Note: in the graphic above, this is not the numbers the president began with; this is the change in employment numbers from the day he took office to six months later. It's hard to believe that President Obama let things get so out of hand. The beer summit was probably not the best way to start.
Jobs Growth Contributes to Uncommonly Strong U.S. Economic Picture. Employers add 209,000 jobs as jobless rate drops to 4.3%, a 16-year low.It's too bad the story is behind a paywall; perhaps googling will get you to it. The lede:
The U.S. economy is hitting a sweet spot seldom seen in past expansions, posting in July a record 82nd straight month of job creation and an unemployment rate at a 16-year low, despite slow growth in output.
Economic growth has been stuck stubbornly near a 2% annual rate, the weakest expansion in output since World War II.
But by a range of measures the economy is pushing into new territory, including record stock-price highs, improving consumer confidence and rising corporate profits. Even wages, though rising slowly, are advancing at a healthy pace when adjusted for exceptionally low inflation.The latest evidence was a Labor Department report Friday that showed U.S. employers added 209,000 jobs to payrolls in July and the unemployment rate fell to 4.3%.
With the July increase in hiring, the record stretch of monthly hiring is equivalent to six years and 10 months, almost three years longer than the second-best streak, from 1986 to 1990. Expansions tend to get tripped up by boiling excesses, like a housing bubble in the 2000s, a tech bubble in the 1990s and inflation in the early 1980s. But this economy appears to have some more room to run as it enters its ninth year.And then this.
That points to an economy set to outperform the long but sluggish expansion’s 2.1% average annual growth rate through June.
“This is not a 2% economy,” said Ellen Zentner, chief U.S. economist at Morgan Stanley. “If you look at the domestic economy, it’s much stronger.”Comments:
- one has to ask, why is it happening now? Why didn't this happen in 2000? Or 2008? Or 2012? Or 2016? My thoughts at this post
- due to peculiar circumstances, I was home almost all day yesterday; I watched a lot of business news yesterday (almost all CNBC; very little FBN). Despite listening to several hours, I suppose of business news, not once did I hear that the unemployment rate is at a 16-year-low -- I knew it ticked down to 4.3% -- but I did not know it was at a 16-year low
- 16-year low: two lost decades -- the Bush administration was bad enough (hardly all his fault -- Hurricane Katrina and 9/11) -- but the following eight years was abominable, starting off with a beer summit and ending with BLM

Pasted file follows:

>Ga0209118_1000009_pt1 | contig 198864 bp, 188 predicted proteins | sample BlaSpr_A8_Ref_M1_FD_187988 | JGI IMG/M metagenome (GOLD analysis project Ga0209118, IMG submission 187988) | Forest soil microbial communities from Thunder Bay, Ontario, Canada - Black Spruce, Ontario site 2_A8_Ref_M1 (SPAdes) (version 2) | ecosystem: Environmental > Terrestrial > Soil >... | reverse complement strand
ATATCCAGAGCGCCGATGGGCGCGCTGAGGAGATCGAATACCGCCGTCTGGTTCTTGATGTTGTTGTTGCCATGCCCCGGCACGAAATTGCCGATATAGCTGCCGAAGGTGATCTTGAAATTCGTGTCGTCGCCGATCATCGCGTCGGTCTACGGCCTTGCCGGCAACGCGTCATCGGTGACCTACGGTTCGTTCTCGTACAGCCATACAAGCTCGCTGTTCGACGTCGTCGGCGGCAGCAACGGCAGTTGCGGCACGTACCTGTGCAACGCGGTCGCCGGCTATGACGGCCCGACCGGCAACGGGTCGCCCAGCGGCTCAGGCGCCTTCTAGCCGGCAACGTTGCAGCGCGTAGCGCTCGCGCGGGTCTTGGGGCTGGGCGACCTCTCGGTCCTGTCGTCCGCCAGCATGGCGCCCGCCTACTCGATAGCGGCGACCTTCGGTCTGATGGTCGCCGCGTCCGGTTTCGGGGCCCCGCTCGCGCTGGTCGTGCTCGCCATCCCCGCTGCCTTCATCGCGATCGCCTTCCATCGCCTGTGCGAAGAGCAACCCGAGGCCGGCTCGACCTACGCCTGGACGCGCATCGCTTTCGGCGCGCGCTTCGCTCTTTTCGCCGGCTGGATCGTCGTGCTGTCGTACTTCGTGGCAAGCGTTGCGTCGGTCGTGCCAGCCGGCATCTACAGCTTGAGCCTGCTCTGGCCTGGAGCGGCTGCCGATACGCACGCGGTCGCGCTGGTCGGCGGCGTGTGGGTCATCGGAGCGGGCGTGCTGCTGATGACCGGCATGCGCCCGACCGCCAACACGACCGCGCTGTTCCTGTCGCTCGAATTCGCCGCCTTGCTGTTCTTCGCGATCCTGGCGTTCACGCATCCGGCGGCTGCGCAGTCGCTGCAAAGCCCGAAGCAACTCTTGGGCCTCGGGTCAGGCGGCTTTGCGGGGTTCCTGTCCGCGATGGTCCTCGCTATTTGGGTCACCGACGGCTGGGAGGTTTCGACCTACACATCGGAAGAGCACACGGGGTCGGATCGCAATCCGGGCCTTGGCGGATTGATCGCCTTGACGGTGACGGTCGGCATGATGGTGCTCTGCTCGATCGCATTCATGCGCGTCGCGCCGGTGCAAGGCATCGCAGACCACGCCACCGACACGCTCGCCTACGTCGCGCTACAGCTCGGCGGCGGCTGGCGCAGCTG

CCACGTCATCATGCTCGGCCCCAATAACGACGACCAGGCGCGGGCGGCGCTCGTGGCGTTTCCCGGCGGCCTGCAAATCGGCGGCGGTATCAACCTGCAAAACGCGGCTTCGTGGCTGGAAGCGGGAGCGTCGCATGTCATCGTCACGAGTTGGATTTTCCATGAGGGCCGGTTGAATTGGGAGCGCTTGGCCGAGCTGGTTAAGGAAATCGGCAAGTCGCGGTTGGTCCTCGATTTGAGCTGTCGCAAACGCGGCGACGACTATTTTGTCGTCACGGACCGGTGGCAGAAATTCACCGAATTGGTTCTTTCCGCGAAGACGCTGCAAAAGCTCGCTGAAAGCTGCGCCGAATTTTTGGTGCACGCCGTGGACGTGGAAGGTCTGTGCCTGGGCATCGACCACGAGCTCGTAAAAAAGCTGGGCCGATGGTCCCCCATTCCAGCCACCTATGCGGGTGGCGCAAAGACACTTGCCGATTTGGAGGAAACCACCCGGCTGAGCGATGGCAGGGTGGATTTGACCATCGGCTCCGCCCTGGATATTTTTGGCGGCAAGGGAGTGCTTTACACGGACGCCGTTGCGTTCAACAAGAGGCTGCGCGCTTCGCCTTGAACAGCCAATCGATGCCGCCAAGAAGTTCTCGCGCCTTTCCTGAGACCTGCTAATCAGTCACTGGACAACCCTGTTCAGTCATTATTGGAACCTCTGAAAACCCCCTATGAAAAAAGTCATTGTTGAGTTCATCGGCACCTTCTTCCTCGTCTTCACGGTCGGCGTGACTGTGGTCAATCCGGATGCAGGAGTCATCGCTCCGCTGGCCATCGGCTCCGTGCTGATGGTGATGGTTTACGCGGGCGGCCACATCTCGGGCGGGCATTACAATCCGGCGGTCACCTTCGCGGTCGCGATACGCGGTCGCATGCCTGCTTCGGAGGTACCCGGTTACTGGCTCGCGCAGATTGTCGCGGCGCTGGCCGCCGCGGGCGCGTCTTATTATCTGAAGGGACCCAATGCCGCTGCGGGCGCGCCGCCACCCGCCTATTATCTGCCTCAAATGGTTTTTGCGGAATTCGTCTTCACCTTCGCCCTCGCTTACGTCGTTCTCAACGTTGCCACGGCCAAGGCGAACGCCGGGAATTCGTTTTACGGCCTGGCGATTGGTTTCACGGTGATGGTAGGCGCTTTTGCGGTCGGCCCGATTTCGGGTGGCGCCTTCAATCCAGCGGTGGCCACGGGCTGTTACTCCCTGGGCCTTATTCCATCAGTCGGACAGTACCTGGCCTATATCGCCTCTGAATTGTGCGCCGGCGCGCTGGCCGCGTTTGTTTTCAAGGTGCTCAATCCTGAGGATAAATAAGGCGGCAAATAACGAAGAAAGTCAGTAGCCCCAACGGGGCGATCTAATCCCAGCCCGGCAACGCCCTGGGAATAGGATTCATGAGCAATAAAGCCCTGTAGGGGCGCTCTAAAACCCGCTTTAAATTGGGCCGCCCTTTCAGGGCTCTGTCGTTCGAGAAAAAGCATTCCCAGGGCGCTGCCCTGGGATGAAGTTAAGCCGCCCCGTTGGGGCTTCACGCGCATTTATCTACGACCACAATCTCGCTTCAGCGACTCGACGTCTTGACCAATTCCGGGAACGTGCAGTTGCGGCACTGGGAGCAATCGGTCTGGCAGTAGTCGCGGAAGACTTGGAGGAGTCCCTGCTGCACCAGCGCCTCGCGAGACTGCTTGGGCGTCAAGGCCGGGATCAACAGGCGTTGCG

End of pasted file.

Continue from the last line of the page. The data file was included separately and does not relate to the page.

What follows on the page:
- love him, hate him: perhaps the best single "commentator" on the stock market is Jim Cramer; almost never gets political; great insight; his comments a week ago when tech stumbled were incredibly prescient
- the previous administration will get some undeserved credit for the economy based on the fact that the Trump rally began when Obama was still president; Obama will get the benefit of the incredible jump in any number of economic factors that began to occur immediately after November 8, 2016, including "consumer confidence"
- particularly noteworthy, and not stressed enough: none of this can be attributed to any new legislation -- Congress did not "repeal and replace" ObamaCare; Congress did not legislate even one tax cut. Incredible. I'm happy that whatever is going on is not due to these changes; let the US economy run "as is"
- ObamaCare: every insurance company is walking away. And every insurance company who left early is hitting new highs (except for ones like Molina). I think Senate was correct on this one; not the time to vote for a "skinny repeal"
- regarding the ads on television for tax cuts; completely misleading. I'm beginning to think this is not the right time for any change in taxes. Not easily explained. Dems and those GOP folks worried about deficit will probably make it difficult to pass any significant tax cut
- it's going to be hard for politicians to explain to non-investors why tax cuts are needed when the economy seems to be expanding (2.6% GDP), unemployment at a 16-year-low; and, stock market hitting new highs, day after day
- what could mess this up? a) a black swan; and/or, b) Congress, by not raising the debt limit in a timely matter, causes the US to technically be in default; some say the US will pay Chinese US bondholders before he pays US servicemen, veterans, social security, or at least that's my takeaway; I doubt it; in fact, if push comes to shove, tie US interest payments to China with action on North Korea
- best political insight all day: the mainstream Dems and the GOP are not all that far apart; it's the alt-left and socialists teaming up with the mainstream media to pull the mainstream Dems farther left